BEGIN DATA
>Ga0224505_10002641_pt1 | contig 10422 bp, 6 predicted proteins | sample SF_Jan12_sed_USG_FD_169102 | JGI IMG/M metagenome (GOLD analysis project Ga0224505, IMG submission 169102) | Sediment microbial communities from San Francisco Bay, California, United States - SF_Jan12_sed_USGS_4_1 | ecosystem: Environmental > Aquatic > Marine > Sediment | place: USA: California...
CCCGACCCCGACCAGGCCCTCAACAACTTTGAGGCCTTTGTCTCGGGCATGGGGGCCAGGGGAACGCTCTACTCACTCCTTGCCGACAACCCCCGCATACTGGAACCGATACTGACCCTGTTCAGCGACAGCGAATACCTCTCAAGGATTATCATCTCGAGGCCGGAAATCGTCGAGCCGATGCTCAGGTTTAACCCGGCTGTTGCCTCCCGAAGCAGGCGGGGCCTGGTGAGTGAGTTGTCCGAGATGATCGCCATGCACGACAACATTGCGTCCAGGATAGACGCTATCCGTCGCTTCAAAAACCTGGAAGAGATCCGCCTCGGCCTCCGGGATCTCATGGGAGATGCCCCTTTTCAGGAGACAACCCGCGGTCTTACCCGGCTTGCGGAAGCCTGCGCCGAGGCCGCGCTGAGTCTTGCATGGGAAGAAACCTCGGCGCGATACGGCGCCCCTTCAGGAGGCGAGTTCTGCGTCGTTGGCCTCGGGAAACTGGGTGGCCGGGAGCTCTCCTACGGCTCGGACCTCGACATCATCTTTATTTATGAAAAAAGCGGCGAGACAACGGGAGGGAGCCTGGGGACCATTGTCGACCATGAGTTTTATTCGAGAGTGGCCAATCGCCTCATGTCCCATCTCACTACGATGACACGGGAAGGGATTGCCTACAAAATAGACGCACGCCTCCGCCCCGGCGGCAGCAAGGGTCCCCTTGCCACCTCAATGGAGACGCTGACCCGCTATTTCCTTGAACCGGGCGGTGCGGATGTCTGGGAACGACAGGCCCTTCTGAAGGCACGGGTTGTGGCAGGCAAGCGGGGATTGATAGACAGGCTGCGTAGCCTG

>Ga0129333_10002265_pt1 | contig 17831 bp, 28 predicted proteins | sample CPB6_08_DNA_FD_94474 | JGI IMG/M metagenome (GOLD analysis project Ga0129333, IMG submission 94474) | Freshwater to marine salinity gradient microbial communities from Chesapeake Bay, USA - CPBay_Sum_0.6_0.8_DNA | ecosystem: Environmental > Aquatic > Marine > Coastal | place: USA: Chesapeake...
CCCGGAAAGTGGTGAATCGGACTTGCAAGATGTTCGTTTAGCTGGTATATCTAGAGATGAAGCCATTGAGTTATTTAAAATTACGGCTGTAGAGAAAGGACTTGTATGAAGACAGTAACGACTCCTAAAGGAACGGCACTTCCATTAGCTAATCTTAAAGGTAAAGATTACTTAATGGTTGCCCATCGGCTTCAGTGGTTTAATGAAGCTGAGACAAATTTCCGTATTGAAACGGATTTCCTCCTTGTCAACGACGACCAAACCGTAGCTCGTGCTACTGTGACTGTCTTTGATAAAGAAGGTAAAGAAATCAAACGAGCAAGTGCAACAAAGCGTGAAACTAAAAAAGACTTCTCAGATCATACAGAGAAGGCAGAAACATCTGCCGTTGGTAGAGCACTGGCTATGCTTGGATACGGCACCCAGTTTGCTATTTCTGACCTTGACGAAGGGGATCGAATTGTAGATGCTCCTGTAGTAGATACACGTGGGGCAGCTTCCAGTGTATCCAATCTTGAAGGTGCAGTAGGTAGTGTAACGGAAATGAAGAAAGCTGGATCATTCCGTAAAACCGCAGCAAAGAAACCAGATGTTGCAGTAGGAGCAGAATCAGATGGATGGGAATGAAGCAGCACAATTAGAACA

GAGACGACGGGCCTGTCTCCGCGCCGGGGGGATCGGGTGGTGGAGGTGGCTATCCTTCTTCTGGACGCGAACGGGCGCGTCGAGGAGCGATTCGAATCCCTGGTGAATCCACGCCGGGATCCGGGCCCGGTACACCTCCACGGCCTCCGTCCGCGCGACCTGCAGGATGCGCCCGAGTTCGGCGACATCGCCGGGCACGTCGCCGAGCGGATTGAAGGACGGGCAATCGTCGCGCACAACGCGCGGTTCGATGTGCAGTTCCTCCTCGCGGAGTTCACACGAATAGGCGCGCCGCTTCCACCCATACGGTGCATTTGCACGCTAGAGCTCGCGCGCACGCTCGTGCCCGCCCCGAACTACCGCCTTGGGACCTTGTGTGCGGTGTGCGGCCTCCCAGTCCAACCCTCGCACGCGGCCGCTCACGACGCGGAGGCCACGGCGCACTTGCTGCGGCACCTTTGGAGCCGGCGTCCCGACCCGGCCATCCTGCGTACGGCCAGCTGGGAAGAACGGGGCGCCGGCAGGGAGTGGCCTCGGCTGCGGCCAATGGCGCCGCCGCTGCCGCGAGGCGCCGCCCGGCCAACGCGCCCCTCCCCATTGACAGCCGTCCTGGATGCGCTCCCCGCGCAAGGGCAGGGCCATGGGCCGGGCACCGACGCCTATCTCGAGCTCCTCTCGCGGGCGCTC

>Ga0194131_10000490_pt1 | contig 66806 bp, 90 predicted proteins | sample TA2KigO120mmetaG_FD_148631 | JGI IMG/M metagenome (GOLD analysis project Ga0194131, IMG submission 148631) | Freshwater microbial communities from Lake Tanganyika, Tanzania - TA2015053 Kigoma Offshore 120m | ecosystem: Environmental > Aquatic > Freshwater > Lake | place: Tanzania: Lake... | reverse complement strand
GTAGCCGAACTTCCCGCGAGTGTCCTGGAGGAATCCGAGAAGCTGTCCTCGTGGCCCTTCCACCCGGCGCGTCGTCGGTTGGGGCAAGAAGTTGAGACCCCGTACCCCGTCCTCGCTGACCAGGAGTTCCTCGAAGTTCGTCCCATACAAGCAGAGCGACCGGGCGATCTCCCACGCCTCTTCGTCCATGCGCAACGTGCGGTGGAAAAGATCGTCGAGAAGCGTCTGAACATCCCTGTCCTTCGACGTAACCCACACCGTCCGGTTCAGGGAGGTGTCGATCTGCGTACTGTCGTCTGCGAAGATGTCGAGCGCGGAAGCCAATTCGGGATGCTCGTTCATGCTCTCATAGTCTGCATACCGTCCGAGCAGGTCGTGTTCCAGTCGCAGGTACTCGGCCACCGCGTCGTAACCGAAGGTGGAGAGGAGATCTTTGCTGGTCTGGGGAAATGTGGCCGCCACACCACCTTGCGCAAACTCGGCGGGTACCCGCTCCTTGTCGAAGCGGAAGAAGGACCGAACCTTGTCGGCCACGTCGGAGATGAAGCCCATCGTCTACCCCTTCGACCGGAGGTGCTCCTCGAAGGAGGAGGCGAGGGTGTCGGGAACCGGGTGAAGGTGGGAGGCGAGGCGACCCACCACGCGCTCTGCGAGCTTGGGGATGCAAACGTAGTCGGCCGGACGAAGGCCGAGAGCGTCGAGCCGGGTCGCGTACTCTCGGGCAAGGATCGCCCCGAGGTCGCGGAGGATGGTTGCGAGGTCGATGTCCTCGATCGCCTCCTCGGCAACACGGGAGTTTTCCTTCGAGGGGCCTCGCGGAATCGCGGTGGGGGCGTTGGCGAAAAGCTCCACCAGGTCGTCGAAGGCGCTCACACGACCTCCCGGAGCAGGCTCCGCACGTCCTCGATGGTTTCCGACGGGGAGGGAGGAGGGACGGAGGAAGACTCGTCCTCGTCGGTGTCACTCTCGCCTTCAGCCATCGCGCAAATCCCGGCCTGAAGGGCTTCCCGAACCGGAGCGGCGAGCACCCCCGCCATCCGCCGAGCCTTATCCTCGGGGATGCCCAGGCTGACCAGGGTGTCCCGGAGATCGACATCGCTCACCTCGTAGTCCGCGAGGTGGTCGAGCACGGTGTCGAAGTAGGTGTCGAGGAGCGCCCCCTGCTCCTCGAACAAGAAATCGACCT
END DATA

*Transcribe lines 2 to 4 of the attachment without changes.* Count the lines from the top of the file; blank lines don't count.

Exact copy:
CCCGACCCCGACCAGGCCCTCAACAACTTTGAGGCCTTTGTCTCGGGCATGGGGGCCAGGGGAACGCTCTACTCACTCCTTGCCGACAACCCCCGCATACTGGAACCGATACTGACCCTGTTCAGCGACAGCGAATACCTCTCAAGGATTATCATCTCGAGGCCGGAAATCGTCGAGCCGATGCTCAGGTTTAACCCGGCTGTTGCCTCCCGAAGCAGGCGGGGCCTGGTGAGTGAGTTGTCCGAGATGATCGCCATGCACGACAACATTGCGTCCAGGATAGACGCTATCCGTCGCTTCAAAAACCTGGAAGAGATCCGCCTCGGCCTCCGGGATCTCATGGGAGATGCCCCTTTTCAGGAGACAACCCGCGGTCTTACCCGGCTTGCGGAAGCCTGCGCCGAGGCCGCGCTGAGTCTTGCATGGGAAGAAACCTCGGCGCGATACGGCGCCCCTTCAGGAGGCGAGTTCTGCGTCGTTGGCCTCGGGAAACTGGGTGGCCGGGAGCTCTCCTACGGCTCGGACCTCGACATCATCTTTATTTATGAAAAAAGCGGCGAGACAACGGGAGGGAGCCTGGGGACCATTGTCGACCATGAGTTTTATTCGAGAGTGGCCAATCGCCTCATGTCCCATCTCACTACGATGACACGGGAAGGGATTGCCTACAAAATAGACGCACGCCTCCGCCCCGGCGGCAGCAAGGGTCCCCTTGCCACCTCAATGGAGACGCTGACCCGCTATTTCCTTGAACCGGGCGGTGCGGATGTCTGGGAACGACAGGCCCTTCTGAAGGCACGGGTTGTGGCAGGCAAGCGGGGATTGATAGACAGGCTGCGTAGCCTG

>Ga0129333_10002265_pt1 | contig 17831 bp, 28 predicted proteins | sample CPB6_08_DNA_FD_94474 | JGI IMG/M metagenome (GOLD analysis project Ga0129333, IMG submission 94474) | Freshwater to marine salinity gradient microbial communities from Chesapeake Bay, USA - CPBay_Sum_0.6_0.8_DNA | ecosystem: Environmental > Aquatic > Marine > Coastal | place: USA: Chesapeake...
CCCGGAAAGTGGTGAATCGGACTTGCAAGATGTTCGTTTAGCTGGTATATCTAGAGATGAAGCCATTGAGTTATTTAAAATTACGGCTGTAGAGAAAGGACTTGTATGAAGACAGTAACGACTCCTAAAGGAACGGCACTTCCATTAGCTAATCTTAAAGGTAAAGATTACTTAATGGTTGCCCATCGGCTTCAGTGGTTTAATGAAGCTGAGACAAATTTCCGTATTGAAACGGATTTCCTCCTTGTCAACGACGACCAAACCGTAGCTCGTGCTACTGTGACTGTCTTTGATAAAGAAGGTAAAGAAATCAAACGAGCAAGTGCAACAAAGCGTGAAACTAAAAAAGACTTCTCAGATCATACAGAGAAGGCAGAAACATCTGCCGTTGGTAGAGCACTGGCTATGCTTGGATACGGCACCCAGTTTGCTATTTCTGACCTTGACGAAGGGGATCGAATTGTAGATGCTCCTGTAGTAGATACACGTGGGGCAGCTTCCAGTGTATCCAATCTTGAAGGTGCAGTAGGTAGTGTAACGGAAATGAAGAAAGCTGGATCATTCCGTAAAACCGCAGCAAAGAAACCAGATGTTGCAGTAGGAGCAGAATCAGATGGATGGGAATGAAGCAGCACAATTAGAACA